Microsoft Office Tutorials and References
In Depth Information
Extracting middle names
Extracting middle names
Some (but not all) of the presidents on the list have a middle name. Can Flash Fill extract the middle
The answer: Sort of. I provided several examples of middle names, and Flash Fill successfully
extracted the other middle names. But for names without a middle name, it extracted the first name.
No matter what I tried, I could not get Flash Fill to ignore names that had no middle name.
Extracting domain names from URLs
Here’s another example of using Flash Fill. Say you have a list of URLs and need to extract the
filename (the text that follows the last slash character).
Figure 64-4 shows a list of URLs. Flash Fill required just one example of a filename entered in column
B. I pressed Ctrl+E, and Excel filled in the remaining rows. Flash fill worked equally well removing the
filename from the URL, in column C.
Figure 64-4: Flash Fill extracted the filenames from URLs.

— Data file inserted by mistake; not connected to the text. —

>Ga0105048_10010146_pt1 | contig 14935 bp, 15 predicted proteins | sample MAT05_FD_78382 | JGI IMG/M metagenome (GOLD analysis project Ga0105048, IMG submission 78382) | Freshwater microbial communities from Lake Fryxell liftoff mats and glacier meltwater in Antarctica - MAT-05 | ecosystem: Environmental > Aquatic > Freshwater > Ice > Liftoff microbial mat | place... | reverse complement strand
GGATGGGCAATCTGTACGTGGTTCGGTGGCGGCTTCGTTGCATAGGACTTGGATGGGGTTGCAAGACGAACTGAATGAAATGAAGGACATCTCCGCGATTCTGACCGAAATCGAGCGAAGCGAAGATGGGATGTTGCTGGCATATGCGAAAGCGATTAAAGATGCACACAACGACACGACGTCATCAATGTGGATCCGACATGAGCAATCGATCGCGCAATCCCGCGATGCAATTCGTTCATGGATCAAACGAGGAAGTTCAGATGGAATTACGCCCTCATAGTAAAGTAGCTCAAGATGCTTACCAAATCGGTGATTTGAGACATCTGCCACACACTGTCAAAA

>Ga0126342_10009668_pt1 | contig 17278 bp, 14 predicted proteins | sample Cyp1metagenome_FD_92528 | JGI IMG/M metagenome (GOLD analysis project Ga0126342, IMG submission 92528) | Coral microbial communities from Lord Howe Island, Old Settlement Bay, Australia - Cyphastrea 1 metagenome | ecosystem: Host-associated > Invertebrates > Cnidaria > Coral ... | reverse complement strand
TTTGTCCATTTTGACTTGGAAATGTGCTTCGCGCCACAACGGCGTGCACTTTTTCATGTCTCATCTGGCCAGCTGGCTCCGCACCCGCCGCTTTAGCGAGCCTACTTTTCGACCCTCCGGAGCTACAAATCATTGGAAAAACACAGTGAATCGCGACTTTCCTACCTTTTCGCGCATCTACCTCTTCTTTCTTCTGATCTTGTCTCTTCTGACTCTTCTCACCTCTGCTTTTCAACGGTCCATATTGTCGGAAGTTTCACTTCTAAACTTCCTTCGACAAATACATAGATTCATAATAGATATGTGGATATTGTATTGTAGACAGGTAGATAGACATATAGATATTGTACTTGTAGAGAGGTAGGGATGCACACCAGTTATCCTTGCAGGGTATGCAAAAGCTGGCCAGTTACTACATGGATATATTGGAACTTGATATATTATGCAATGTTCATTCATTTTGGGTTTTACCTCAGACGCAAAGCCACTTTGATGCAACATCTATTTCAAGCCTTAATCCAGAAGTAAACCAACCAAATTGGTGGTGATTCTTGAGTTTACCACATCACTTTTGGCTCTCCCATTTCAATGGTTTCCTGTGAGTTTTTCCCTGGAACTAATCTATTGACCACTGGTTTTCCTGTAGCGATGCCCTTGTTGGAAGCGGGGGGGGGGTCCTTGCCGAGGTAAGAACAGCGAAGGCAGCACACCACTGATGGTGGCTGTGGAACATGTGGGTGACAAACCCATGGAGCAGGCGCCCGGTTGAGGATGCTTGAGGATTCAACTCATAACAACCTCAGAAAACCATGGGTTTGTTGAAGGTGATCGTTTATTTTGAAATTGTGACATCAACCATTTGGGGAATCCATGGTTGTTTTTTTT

Potential problems
Flash Fill is a great feature, but if you use it for important data, you should be aware of some
potential problems:
Sometimes it just doesn’t work. Extracting middle names seems like a simple pattern, but
Flash Fill was not capable of recognizing the pattern.
It’s not always accurate. With a small set of data, it’s usually easy to check to ensure that
Flash Fill worked as you intended it to work. But if you use Flash Fill on thousands of rows of
data, you can’t be assured that it worked perfectly unless you examine every row. Flash Fill
works best with data that is very consistent.
It’s not dynamic. If you change any of the information that Flash Fill used, the changes are
not reflected in the filled column.
There is no “audit trail.” If you use formulas to extract data, the formulas provide
documentation so anyone can figure out how the data was extracted. Using Flash Fill, on the other
hand, provides no such audit trail. There is no way to see which rules Excel used to extract
the data.
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